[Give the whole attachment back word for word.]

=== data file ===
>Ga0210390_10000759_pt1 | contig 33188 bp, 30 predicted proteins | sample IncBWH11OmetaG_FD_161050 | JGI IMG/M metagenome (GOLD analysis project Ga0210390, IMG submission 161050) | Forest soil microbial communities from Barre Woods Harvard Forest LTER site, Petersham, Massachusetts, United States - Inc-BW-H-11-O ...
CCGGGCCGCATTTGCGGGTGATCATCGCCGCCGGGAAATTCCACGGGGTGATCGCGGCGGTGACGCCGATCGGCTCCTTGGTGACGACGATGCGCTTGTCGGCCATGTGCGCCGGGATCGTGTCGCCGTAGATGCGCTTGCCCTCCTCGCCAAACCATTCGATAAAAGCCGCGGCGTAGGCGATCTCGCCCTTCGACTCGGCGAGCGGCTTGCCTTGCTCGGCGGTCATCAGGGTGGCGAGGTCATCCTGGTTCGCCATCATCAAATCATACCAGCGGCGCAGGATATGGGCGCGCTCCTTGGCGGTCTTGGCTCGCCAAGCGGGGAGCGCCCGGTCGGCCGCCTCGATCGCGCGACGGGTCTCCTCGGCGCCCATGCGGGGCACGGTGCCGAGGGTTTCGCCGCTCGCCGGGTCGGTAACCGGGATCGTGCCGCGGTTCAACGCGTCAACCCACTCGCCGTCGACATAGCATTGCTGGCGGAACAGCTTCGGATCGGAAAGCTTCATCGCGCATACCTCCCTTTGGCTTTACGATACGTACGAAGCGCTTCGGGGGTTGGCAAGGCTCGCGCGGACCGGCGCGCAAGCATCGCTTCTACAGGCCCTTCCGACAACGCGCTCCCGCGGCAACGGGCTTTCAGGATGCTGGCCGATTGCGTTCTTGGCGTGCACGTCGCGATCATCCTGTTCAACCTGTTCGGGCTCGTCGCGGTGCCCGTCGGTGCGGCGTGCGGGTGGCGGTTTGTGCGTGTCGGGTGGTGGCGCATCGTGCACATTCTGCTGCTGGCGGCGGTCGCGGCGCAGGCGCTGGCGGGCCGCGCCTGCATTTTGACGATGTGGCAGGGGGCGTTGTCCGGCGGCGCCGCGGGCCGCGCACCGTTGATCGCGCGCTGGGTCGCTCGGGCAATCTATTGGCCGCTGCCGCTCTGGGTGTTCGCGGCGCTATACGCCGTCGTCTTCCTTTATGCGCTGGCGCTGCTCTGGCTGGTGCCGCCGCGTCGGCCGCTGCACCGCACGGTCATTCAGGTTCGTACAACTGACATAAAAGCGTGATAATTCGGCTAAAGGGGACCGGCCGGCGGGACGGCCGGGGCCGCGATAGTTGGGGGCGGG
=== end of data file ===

>Ga0210390_10000759_pt1 | contig 33188 bp, 30 predicted proteins | sample IncBWH11OmetaG_FD_161050 | JGI IMG/M metagenome (GOLD analysis project Ga0210390, IMG submission 161050) | Forest soil microbial communities from Barre Woods Harvard Forest LTER site, Petersham, Massachusetts, United States - Inc-BW-H-11-O ...
CCGGGCCGCATTTGCGGGTGATCATCGCCGCCGGGAAATTCCACGGGGTGATCGCGGCGGTGACGCCGATCGGCTCCTTGGTGACGACGATGCGCTTGTCGGCCATGTGCGCCGGGATCGTGTCGCCGTAGATGCGCTTGCCCTCCTCGCCAAACCATTCGATAAAAGCCGCGGCGTAGGCGATCTCGCCCTTCGACTCGGCGAGCGGCTTGCCTTGCTCGGCGGTCATCAGGGTGGCGAGGTCATCCTGGTTCGCCATCATCAAATCATACCAGCGGCGCAGGATATGGGCGCGCTCCTTGGCGGTCTTGGCTCGCCAAGCGGGGAGCGCCCGGTCGGCCGCCTCGATCGCGCGACGGGTCTCCTCGGCGCCCATGCGGGGCACGGTGCCGAGGGTTTCGCCGCTCGCCGGGTCGGTAACCGGGATCGTGCCGCGGTTCAACGCGTCAACCCACTCGCCGTCGACATAGCATTGCTGGCGGAACAGCTTCGGATCGGAAAGCTTCATCGCGCATACCTCCCTTTGGCTTTACGATACGTACGAAGCGCTTCGGGGGTTGGCAAGGCTCGCGCGGACCGGCGCGCAAGCATCGCTTCTACAGGCCCTTCCGACAACGCGCTCCCGCGGCAACGGGCTTTCAGGATGCTGGCCGATTGCGTTCTTGGCGTGCACGTCGCGATCATCCTGTTCAACCTGTTCGGGCTCGTCGCGGTGCCCGTCGGTGCGGCGTGCGGGTGGCGGTTTGTGCGTGTCGGGTGGTGGCGCATCGTGCACATTCTGCTGCTGGCGGCGGTCGCGGCGCAGGCGCTGGCGGGCCGCGCCTGCATTTTGACGATGTGGCAGGGGGCGTTGTCCGGCGGCGCCGCGGGCCGCGCACCGTTGATCGCGCGCTGGGTCGCTCGGGCAATCTATTGGCCGCTGCCGCTCTGGGTGTTCGCGGCGCTATACGCCGTCGTCTTCCTTTATGCGCTGGCGCTGCTCTGGCTGGTGCCGCCGCGTCGGCCGCTGCACCGCACGGTCATTCAGGTTCGTACAACTGACATAAAAGCGTGATAATTCGGCTAAAGGGGACCGGCCGGCGGGACGGCCGGGGCCGCGATAGTTGGGGGCGGG